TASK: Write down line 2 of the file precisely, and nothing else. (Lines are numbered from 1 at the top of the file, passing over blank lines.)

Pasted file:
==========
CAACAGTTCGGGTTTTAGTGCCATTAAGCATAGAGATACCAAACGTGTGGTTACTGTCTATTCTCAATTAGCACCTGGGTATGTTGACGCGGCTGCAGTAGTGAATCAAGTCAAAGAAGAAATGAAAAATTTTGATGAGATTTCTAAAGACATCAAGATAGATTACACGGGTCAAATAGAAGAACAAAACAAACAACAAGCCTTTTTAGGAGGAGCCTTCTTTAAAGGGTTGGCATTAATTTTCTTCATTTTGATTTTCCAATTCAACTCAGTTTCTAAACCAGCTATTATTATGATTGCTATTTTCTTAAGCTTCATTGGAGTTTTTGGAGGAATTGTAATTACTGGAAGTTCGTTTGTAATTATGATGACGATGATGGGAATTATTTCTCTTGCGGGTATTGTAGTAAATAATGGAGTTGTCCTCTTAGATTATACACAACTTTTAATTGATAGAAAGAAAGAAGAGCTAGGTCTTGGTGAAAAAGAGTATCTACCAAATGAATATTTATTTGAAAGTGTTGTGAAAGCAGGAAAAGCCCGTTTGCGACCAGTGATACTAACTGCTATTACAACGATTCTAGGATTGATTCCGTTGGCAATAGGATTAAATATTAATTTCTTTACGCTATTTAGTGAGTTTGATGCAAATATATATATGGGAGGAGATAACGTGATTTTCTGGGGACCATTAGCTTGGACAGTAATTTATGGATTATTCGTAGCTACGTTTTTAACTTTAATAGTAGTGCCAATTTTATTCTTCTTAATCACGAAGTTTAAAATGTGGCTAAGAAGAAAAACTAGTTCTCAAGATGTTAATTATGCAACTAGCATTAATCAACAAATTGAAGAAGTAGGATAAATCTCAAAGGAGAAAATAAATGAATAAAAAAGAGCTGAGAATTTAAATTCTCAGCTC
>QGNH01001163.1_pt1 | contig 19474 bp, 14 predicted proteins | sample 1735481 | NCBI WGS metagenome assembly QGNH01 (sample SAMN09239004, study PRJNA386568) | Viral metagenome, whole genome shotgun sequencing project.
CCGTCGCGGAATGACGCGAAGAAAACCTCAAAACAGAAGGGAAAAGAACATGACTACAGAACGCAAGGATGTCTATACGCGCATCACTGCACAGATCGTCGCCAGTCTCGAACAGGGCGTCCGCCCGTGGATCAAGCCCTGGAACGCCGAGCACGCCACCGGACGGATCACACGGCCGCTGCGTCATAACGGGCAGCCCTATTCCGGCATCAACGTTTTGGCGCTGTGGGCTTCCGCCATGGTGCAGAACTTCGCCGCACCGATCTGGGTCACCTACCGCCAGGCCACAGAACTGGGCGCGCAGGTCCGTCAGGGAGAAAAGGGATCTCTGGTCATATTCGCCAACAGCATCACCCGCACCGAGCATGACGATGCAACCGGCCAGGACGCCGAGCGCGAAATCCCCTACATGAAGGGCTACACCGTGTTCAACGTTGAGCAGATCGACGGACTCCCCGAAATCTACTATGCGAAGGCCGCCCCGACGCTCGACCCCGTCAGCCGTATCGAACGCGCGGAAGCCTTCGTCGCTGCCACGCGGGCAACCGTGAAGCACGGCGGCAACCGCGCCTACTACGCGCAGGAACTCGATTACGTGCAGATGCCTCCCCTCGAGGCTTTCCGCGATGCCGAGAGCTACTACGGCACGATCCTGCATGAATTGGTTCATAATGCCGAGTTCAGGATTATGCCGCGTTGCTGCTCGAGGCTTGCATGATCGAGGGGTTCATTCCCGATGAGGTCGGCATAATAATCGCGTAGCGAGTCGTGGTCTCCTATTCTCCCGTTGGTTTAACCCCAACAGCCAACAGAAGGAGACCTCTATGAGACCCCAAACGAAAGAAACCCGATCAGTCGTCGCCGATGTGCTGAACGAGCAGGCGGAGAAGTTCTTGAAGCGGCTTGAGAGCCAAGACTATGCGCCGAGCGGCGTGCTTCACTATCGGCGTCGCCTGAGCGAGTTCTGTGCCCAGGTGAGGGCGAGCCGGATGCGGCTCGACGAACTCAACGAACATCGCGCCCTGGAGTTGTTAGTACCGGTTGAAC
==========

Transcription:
>QGNH01001163.1_pt1 | contig 19474 bp, 14 predicted proteins | sample 1735481 | NCBI WGS metagenome assembly QGNH01 (sample SAMN09239004, study PRJNA386568) | Viral metagenome, whole genome shotgun sequencing project.